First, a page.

EL1, EL2, and EL3:
The rate of intake of sodium (NAINT) is equal to the normal rate of sodium intake (NID)
times a salt appetite multiplier factor (STH). The rate of change of sodium in the
extracellular fluid (NED) is equal to the rate of intake of sodium (NAINT), minus the
rate of excretion of sodium in the urine (NOD), plus sodium entering the body in
transfused plasma (TRPL).
EL4:
The instantaneous quantity of sodium in the extracellular fluid (NAE) is calculated
by integrating with respect to time the rate of change of sodium in the
extracellular fluid (NED).
EL5:
The concentration of sodium in the extracellular fluid (CNA) is equal to the quantity
of sodium in the extracellular fluid (NAE) divided by the extracellular fluid volume (VEC).
$\mathrm{NED}=\mathrm{NID}\mathrm{STH}-\mathrm{NOD}+\mathrm{TRPL}\times 142\frac{d \mathrm{NAE}}{d \mathrm{time}}=\mathrm{NED}\mathrm{CNA}=\frac{\mathrm{NAE}}{\mathrm{VEC}}$
EL9, EL10, and EL11:
Calculation of an aldosterone multiplier factor for the effect of aldosterone (AMK)
on the distribution of potassium across the cell membranes. The variable (ALCLK) is
a sensitivity control for adjusting the effect of the aldosterone on the cellular
membrane distribution relationship of potassium on the two sides of the cell membranes.
EL9, EL10, and EL11:
Calculation of an aldosterone multiplier factor for the effect of aldosterone (AMK)
on the distribution of potassium across the cell membranes. The variable (ALCLK) is
a sensitivity control for adjusting the effect of the aldosterone on the cellular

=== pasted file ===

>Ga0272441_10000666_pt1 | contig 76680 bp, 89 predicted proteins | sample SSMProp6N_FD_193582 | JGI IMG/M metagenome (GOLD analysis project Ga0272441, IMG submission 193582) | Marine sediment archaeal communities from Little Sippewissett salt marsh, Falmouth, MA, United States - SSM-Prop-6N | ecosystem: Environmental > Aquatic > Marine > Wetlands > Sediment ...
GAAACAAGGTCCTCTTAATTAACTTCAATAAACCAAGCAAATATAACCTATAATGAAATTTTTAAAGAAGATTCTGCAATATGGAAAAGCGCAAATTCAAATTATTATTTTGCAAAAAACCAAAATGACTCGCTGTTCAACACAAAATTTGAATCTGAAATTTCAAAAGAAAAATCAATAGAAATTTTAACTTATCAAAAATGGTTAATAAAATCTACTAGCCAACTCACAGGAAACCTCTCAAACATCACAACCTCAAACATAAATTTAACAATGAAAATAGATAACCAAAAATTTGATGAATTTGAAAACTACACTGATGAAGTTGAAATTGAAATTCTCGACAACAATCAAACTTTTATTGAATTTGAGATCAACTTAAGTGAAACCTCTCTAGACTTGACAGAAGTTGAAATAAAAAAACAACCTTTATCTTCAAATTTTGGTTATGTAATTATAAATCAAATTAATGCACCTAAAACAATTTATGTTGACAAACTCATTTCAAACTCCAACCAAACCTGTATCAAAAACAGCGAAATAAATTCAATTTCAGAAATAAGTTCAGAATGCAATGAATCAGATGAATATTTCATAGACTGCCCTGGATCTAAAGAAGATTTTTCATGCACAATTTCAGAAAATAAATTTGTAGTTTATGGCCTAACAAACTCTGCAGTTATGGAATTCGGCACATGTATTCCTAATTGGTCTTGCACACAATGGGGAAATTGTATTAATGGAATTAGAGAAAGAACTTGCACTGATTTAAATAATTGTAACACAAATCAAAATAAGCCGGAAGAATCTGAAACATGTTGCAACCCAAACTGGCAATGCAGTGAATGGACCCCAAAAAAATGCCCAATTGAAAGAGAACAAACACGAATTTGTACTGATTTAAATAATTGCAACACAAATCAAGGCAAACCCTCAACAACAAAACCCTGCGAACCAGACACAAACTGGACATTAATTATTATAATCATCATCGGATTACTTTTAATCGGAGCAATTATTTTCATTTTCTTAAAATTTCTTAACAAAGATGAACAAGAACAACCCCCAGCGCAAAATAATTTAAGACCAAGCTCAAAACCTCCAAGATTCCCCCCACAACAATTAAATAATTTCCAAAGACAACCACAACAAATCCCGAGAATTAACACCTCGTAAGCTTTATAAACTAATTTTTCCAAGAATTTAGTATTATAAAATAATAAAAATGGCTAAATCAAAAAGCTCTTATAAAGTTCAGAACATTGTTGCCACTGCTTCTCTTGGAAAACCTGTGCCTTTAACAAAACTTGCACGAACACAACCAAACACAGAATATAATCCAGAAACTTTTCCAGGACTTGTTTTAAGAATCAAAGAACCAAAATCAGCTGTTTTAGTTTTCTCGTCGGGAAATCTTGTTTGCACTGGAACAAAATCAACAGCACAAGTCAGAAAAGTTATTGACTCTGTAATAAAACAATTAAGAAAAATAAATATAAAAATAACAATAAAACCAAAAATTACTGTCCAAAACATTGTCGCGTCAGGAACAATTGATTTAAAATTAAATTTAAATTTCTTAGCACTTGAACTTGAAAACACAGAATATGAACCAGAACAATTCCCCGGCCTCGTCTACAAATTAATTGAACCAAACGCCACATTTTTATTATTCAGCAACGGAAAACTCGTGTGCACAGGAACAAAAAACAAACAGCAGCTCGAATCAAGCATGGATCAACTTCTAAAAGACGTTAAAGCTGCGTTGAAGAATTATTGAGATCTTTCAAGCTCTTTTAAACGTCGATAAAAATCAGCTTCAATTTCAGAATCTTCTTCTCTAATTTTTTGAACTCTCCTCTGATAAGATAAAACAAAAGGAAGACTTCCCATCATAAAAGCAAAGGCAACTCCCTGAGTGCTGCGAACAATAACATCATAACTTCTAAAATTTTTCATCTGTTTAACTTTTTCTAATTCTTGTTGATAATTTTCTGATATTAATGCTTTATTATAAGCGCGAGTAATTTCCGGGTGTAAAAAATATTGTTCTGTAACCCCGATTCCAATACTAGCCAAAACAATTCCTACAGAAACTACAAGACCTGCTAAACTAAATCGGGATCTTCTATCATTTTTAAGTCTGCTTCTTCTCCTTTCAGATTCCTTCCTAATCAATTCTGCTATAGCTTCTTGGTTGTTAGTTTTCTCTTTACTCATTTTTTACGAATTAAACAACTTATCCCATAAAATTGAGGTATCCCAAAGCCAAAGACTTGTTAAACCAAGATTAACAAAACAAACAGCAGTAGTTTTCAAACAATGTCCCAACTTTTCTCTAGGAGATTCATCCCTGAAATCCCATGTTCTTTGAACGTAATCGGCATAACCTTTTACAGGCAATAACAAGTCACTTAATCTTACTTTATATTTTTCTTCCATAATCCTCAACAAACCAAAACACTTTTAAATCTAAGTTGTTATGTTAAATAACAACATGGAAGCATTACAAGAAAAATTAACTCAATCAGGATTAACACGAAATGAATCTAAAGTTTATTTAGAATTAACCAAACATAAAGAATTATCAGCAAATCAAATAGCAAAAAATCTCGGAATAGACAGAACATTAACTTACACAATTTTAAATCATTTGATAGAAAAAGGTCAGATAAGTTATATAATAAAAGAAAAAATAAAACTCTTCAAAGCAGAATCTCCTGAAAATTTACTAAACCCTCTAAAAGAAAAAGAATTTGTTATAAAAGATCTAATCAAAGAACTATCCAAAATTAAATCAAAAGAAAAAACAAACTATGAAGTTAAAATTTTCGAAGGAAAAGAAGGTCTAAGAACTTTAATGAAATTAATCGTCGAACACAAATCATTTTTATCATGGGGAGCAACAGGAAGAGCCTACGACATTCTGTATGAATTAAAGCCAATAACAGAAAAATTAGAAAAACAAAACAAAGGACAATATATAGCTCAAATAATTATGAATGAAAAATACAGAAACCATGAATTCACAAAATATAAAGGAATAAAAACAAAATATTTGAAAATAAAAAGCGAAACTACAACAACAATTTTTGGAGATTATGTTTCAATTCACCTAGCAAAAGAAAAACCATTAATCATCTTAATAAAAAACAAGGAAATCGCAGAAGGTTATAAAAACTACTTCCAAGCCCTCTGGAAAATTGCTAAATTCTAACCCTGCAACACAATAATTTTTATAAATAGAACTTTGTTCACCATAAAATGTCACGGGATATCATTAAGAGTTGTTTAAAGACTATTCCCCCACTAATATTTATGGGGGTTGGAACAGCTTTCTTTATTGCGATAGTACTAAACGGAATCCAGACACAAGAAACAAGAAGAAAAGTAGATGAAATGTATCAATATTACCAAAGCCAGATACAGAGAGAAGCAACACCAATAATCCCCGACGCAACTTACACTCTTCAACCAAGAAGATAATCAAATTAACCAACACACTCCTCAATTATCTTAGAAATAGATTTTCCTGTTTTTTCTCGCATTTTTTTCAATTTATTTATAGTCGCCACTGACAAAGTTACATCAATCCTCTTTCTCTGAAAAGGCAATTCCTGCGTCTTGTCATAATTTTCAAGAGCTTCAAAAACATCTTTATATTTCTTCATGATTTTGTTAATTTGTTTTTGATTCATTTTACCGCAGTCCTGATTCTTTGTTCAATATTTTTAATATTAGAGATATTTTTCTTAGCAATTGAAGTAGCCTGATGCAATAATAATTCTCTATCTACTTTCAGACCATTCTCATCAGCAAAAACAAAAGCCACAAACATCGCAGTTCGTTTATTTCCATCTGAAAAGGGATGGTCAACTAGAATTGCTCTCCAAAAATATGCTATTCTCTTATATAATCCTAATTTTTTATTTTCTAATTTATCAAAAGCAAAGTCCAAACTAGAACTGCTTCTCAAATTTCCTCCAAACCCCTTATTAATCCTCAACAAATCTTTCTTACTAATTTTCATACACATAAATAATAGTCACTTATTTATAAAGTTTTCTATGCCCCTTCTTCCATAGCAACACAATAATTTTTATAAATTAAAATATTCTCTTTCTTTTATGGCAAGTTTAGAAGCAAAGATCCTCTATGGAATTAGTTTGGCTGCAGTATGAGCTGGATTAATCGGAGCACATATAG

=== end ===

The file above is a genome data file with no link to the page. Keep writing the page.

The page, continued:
membrane distribution relationship of potassium on the two sides of the cell membranes.
$\mathrm{AMK1}=\mathrm{AMK}\mathrm{ALCLK}+1$
EL6:
The rate of change of the total quantity of potassium in all of the body fluids (KTOTD)
is equal to the rate of intake of potassium (KID) minus the rate of excretion of
potassium in the urine (KOD).
EL7:
The total quantity of potassium in all the body fluids at any given time (KTOT)
is calculated by integrating with respect to time the rate of change of the potassium
in all of the body fluids (KTOTD).
EL7A:
Calculation of the freely mobile potassium in the body (approximately 616) by
subtracting the relatively fixed potassium in all the cells of the body
(approximately 3000) from the total potassium of the body (KTOT).
EL7B:
Calculation of the total potassium in the extracellular fluid of the body (KE) by
dividing the total freely mobile calcium from Block EL7A by a constant factor of
9.3333 (which is a distribution relationship of the freely mobile potassium between
the intracellular and extracellular fluid), and divided by a factor from Block EL11
that determines the activity of aldosterone on the distribution relationship of
potassium across the cell membranes.
EL8:
The concentration of potassium in the extracellular fluid (CKE) is equal to the
quantity of potassium in the extracellular fluid (KE) divided by the volume of
extracellular fluid (VEC).
EL6:
The rate of change of the total quantity of potassium in all of the body fluids (KTOTD)
is equal to the rate of intake of potassium (KID) minus the rate of excretion of
potassium in the urine (KOD).
EL7:
The total quantity of potassium in all the body fluids at any given time (KTOT)
is calculated by integrating with respect to time the rate of change of the potassium
in all of the body fluids (KTOTD).
EL7A:
Calculation of the freely mobile potassium in the body (approximately 616) by
subtracting the relatively fixed potassium in all the cells of the body
(approximately 3000) from the total potassium of the body (KTOT).
EL7B:
Calculation of the total potassium in the extracellular fluid of the body (KE) by
dividing the total freely mobile calcium from Block EL7A by a constant factor of
9.3333 (which is a distribution relationship of the freely mobile potassium between
the intracellular and extracellular fluid), and divided by a factor from Block EL11